To elude the Colts’ pass-rush, Mahomes tted and turned for 40.2 total yards of scrambling behind the line of scrimmage, according to Next Gen Stats — the most by any player on a touchdown pass this season. Exactly 7.61 seconds expired before he threw, the longest time he has ever taken to throw for a score. And when he finally released the ball, Mahomes was traveling 15.6 miles per hour, the second-fastest speed on a touchdown throw in the in 2019. Byron Pringle hauled in the throw in the end zone.

The play also illustrated why Mahomes was less effective after re-injuring his ankle in the second half. Much of his magic occurs when he is on the run, as defined by Next Gen Stats as 8 mph or faster. Since the start of the 2018 season, he has thrown 15 such touchdowns — five more than the next-highest quarterback.

The Chiefs only scored three points after the touchdown to Pringle in a 19-13 loss, the first time the Chiefs have scored fewer than 25 points in 26 games. In total, Mahomes took four sacks, was pressured on 38% of his dropbacks and was off target on 30% of his passes, all season lows for him. The Colts’ defense deserves some of the credit for those numbers, but the timing of the ankle injury could not have been entirely coincidental. Not even Mahomes can scramble 40 yards behind the line of scrimmage for seven seconds on one good leg.

Thursday night games sometimes get lost in the history of a given week, but let us not forget Wilson’s 13-yard drop in the bucket to receiver Tyler Lockett during the Seahawks’ 30-29 victory over the Los Angeles Rams.

The play had an expected completion percentage of 6.3%, according to Next Gen Stats data, making it the most difficult touchdown pass in the three years the league has made player tracking technology results public. You probably don’t need a bunch of numbers to appreciate how ridiculous a throw it was, so to start, just take it in again.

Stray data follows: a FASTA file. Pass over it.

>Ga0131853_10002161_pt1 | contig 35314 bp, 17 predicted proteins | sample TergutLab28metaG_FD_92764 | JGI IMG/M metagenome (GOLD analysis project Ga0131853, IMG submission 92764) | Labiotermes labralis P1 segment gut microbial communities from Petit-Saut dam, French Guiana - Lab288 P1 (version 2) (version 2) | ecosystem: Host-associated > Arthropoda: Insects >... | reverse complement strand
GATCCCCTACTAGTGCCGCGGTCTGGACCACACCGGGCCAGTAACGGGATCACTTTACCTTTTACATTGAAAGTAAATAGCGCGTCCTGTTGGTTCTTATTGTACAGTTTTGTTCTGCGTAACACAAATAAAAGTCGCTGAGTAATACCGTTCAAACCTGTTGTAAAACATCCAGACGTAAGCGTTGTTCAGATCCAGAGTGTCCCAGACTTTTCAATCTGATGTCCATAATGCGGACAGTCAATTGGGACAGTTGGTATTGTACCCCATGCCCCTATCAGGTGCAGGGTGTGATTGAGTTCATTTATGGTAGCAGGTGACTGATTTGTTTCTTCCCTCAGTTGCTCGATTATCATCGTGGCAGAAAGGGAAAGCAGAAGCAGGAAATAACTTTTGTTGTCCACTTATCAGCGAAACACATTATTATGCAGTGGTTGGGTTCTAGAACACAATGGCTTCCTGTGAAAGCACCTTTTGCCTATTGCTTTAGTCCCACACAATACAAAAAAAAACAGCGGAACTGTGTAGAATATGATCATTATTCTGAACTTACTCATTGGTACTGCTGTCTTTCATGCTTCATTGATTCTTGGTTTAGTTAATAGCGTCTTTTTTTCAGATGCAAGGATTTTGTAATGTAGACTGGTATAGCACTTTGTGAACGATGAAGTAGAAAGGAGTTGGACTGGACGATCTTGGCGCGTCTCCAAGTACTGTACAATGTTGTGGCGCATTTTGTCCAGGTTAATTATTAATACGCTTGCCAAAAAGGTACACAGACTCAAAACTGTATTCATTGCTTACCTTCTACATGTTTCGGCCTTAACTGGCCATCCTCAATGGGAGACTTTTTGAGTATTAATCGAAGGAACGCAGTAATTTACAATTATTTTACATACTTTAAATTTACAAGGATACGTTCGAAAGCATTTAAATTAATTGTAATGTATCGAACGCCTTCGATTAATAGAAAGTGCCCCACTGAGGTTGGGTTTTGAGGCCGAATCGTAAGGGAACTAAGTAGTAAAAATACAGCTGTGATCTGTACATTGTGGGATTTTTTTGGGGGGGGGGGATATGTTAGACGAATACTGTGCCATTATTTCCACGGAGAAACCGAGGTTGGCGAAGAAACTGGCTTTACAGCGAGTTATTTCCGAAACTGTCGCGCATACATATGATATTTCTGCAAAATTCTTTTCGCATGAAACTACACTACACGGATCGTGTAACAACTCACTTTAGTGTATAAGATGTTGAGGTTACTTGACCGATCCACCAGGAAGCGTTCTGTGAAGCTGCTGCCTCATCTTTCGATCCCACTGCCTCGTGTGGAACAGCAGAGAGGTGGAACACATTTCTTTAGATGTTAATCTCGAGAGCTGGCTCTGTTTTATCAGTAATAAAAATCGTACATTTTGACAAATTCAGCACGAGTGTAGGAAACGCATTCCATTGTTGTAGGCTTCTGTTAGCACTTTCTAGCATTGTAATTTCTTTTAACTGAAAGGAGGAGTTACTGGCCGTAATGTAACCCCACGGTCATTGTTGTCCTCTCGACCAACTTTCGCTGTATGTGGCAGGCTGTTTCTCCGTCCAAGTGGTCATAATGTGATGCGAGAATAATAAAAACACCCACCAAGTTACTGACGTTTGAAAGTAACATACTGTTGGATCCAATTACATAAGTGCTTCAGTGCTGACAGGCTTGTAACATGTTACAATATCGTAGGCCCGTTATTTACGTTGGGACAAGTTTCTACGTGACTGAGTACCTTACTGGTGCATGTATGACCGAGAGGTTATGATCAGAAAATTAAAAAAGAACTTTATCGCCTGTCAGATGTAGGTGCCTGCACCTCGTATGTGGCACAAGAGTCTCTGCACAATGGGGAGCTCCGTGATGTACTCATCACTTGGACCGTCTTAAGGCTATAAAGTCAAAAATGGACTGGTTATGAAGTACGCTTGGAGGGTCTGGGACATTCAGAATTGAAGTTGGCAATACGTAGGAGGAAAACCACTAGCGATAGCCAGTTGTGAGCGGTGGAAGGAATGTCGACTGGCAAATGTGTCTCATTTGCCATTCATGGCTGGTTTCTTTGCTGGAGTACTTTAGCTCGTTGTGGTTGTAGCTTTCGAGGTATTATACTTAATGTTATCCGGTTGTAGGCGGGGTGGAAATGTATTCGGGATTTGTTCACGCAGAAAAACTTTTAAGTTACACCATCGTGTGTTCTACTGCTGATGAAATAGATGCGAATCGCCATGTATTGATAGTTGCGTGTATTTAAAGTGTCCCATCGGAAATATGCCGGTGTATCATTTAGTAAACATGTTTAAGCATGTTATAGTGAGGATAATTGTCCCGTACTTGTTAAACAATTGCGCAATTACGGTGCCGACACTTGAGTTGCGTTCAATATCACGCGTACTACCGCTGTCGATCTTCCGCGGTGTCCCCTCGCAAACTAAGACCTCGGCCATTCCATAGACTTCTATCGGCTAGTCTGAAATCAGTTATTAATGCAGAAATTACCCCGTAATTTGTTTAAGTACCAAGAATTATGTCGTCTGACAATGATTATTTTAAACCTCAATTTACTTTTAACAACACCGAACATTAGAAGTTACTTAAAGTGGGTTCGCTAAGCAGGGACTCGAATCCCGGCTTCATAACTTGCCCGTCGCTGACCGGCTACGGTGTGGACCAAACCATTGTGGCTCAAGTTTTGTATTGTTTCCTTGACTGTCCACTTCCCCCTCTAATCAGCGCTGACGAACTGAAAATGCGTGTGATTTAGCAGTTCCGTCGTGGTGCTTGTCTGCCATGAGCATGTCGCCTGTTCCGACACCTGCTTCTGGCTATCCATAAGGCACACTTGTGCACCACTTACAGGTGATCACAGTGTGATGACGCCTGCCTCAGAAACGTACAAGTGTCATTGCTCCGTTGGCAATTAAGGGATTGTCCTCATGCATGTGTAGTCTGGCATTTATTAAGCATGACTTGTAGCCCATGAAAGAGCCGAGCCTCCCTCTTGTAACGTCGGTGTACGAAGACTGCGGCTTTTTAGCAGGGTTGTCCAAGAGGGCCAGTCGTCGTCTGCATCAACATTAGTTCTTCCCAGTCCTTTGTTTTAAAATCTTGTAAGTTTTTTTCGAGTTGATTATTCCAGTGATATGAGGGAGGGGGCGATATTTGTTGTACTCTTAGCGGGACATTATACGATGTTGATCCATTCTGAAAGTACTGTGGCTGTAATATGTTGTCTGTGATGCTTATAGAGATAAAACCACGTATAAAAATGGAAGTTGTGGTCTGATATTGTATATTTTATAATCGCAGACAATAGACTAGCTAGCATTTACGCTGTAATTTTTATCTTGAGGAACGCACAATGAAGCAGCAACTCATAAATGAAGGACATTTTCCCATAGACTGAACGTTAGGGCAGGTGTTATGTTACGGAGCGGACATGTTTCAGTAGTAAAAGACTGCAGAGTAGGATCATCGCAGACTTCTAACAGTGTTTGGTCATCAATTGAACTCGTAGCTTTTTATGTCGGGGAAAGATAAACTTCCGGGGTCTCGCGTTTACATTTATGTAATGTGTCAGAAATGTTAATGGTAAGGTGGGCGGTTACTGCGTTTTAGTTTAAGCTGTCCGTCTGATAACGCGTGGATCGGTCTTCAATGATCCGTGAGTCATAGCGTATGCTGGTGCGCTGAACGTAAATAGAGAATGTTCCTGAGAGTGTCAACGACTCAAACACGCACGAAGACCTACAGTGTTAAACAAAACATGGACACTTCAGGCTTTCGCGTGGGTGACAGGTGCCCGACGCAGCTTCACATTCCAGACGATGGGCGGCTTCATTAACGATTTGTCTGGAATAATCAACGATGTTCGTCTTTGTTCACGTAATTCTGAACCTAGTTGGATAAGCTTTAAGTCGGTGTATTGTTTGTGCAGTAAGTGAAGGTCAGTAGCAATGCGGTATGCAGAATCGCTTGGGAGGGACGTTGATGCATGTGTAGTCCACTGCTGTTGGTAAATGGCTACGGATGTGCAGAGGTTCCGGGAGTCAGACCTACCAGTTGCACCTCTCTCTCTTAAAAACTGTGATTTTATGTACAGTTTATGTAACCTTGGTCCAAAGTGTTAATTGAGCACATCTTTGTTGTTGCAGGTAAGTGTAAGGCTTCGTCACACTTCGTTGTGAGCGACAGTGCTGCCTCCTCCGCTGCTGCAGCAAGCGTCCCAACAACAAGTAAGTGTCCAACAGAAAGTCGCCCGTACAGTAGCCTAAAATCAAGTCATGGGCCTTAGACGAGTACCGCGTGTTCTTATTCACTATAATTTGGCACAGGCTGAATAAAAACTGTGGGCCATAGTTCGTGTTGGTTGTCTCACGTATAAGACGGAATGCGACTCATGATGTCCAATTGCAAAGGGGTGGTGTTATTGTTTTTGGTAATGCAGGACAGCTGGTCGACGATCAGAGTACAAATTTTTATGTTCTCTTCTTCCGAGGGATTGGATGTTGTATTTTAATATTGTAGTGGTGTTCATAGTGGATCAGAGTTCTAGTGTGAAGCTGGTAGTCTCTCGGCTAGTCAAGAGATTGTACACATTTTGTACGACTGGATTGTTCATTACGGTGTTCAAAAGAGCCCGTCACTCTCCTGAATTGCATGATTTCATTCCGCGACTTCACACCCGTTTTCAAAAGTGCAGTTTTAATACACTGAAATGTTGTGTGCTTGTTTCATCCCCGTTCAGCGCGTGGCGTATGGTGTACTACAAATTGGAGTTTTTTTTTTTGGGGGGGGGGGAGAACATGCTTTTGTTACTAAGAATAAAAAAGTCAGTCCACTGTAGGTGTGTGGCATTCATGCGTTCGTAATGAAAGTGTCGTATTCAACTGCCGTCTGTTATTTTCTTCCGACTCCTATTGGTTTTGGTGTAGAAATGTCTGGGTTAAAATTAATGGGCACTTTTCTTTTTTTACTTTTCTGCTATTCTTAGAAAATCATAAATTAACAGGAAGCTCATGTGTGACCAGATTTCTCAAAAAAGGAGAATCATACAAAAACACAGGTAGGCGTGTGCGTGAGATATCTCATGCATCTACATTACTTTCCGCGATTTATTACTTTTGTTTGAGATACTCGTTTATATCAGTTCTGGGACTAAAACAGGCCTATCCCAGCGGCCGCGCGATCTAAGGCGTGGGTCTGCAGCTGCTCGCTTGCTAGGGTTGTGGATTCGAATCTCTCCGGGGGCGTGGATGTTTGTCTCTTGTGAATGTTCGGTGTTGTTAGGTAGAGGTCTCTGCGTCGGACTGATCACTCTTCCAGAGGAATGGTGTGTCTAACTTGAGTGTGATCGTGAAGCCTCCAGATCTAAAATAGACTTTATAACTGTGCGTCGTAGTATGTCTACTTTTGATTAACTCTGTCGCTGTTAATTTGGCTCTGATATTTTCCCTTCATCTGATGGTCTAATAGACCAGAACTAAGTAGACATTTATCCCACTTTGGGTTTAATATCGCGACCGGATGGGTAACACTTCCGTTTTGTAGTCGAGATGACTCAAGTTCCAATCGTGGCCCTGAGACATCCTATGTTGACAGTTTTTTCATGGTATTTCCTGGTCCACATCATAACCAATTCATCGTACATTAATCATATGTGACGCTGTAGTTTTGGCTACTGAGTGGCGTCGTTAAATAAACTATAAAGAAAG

You can’t really quantify the difficulty of Wilson throwing the ball across his body. But we can note a few data points that put the throw into further context. First, what was officially a 13-yard pass actually traveled 39.2 yards through the air. The window was tight; there were defenders within 0.9 yards of Lockett on one side, and the sideline was 0.2 yards away on the other.

Wilson didn’t have time to set himself, either, because Rams pass-rusher Dante Fowler Jr. was 2.1 yards away. That forced Wilson to scramble a total of 24.6 yards over 7.24 seconds. He was running at 13.6 miles per hour when he threw it.

This, of course, is nothing new for Wilson this season. He leads the in plus/minus from expected completion percentage (plus-10.5), according to Next Gen Stats, and dime completions — 30-plus yards in the air with a window of less than a yard — with six.

We often hear about defenses bamboozling quarterbacks with the blitz. Sunday, however, the Green Bay Packers sat back in coverage against Prescott and accomplished the same thing.

Prescott faced five or more pass-rushers on just three of his 51 dropbacks in a 34-24 loss. That blitz rate of 5.9% was the lowest he has faced in his career. Yet Prescott threw a total of three interceptions, including two on play-action, and the Cowboys were trailing 31-3 before he began driving the ball down the field.

The Packers entered the game blitzing opponents at a rate of 28.5%. So why did defensive coordinator Mike Pettine change his approach? Prescott entered the game with a 98.1 QBR against the blitz, tied for the best in the . Any future opponent attempting to replicate Pettine’s game plan will need to be able to get pressure with four or fewer rushers, naturally. The Packers got to Prescott on 27.5% of his dropbacks.